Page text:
This map is a labor of love for me because I am passionate about my home state and its craft beer community. Friends and fans of this site offer invaluable help in tracking down some of these, and I am extremely grateful. I feel it is the most accurate listing of its type out there, but it has become a LOT of work.

I do get a little financial help via sponsorships, but if you feel it is of value to you, I would not object if you were to drop a little change to help using the “Donate” button on the right column of this page.

Speaking of sponsors, huge thanks go out our newest ones: Florida Fun Shuttle, Brewlando Tours, Ye Olde Brothers Brewery and Marker 48 Brewing.

Continued thanks to sponsors Tampa Bay Brews Cruise, Tampa Bay Brewing Company, JDub’s Brewing Company, Coppertail Brewing Company, Dahlia’s Pour House, and St. Pete Brewing Company.

Anyone interested in becoming a sponsor can drop a line to gerard@beerinflorida.com, and I’ll send the details.

As always, I appreciate any feedback if I missed a brewery, have one listed as open that has closed – or vice versa – or made any other errors. Send me an email or leave a comment below.

Cheers!

Gerard

FLORIDA BREWERY MAP AND LIST

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Carnival will brew aboard cruise ship based in Florida

CarnivalVista (Med Res)Miami-based Carnival Cruise Line announced this morning that it will join with Concrete Beach Brewery, a subsidiary of Boston Beer Company’s Alchemy & Science Division, to launch the first brewery on board a cruise ship.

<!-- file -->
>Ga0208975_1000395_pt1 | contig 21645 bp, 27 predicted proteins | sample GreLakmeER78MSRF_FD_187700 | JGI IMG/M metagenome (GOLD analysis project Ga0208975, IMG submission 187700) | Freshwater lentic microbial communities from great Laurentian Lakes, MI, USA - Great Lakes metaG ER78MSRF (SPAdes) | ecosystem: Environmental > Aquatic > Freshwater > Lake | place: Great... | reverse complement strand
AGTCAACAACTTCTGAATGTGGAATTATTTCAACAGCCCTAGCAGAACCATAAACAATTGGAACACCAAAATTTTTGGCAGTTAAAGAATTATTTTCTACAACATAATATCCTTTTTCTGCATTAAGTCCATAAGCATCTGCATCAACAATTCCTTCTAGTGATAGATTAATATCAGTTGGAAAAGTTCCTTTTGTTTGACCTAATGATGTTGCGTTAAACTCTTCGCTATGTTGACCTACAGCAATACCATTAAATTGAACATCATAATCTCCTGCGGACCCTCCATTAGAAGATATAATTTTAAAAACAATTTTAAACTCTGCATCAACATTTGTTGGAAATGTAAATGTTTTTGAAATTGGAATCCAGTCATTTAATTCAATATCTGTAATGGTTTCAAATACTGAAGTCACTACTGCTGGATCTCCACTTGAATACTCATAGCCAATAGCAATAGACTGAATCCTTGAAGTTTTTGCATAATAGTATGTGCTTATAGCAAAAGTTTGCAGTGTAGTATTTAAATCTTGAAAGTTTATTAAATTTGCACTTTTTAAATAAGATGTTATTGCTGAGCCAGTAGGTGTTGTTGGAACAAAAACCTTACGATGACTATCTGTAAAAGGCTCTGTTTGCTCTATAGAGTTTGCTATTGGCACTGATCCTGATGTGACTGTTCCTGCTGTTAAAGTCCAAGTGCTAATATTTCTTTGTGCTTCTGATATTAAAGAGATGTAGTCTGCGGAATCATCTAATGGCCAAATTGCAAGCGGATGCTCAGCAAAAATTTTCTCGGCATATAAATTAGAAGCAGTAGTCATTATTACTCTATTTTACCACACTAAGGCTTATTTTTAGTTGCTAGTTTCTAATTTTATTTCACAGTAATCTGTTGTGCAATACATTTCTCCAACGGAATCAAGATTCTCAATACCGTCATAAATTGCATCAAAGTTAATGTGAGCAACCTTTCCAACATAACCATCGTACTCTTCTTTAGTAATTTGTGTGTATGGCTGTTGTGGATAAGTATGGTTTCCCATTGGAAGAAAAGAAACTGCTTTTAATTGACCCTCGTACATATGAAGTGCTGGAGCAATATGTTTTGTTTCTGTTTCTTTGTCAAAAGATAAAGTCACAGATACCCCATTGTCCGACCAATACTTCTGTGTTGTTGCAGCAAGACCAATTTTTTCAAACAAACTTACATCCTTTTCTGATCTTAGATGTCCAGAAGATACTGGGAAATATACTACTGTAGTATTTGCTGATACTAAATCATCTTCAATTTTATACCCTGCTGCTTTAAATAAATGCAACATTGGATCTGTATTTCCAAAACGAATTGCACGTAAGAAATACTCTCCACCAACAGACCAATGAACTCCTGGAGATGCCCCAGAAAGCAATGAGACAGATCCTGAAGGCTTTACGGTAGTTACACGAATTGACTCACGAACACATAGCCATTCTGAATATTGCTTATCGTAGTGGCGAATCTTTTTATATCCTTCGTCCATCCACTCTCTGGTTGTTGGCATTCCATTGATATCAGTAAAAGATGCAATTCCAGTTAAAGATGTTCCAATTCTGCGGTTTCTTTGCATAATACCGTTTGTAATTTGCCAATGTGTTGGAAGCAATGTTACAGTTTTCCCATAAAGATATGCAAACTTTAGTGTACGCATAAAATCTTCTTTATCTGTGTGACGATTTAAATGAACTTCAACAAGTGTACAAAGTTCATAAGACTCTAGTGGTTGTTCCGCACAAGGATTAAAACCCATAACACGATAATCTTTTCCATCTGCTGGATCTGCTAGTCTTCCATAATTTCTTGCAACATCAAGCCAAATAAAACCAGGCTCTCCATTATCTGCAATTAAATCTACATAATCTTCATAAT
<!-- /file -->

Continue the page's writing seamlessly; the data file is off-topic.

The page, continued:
Beer geeks will find some details lacking in the announcement – such as brewhouse size, whether the entire process will take place on board, or how the brewers will deal with the inevitable rough seas while brewing – but it’s still pretty exciting.

One of the renderings provided by Carnival shows a respectable line of fermenting tanks behind the glass.

Here’s the release:

Carnival Cruise Line Partners with CONCRETE BEACH BREWERY to Create a Craft Brewery on the New Carnival Vista

Carnival Vista’s RedFrog Pub & Brewery is the first craft brewery on a cruise ship in North America

MIAMI (March 28, 2016) — When guests on Carnival Cruise Line’s newest, largest and most innovative ship, Carnival Vista, raise a pint in the RedFrog Pub & Brewery, they will have a choice of three distinctly flavored hand-crafted beers brewed right on board in the first brewery at sea in North America.

Carnival Vista’s RedFrog Pub & Brewery is the result of a unique collaboration between Carnival and Miami-based Concrete Beach Brewery.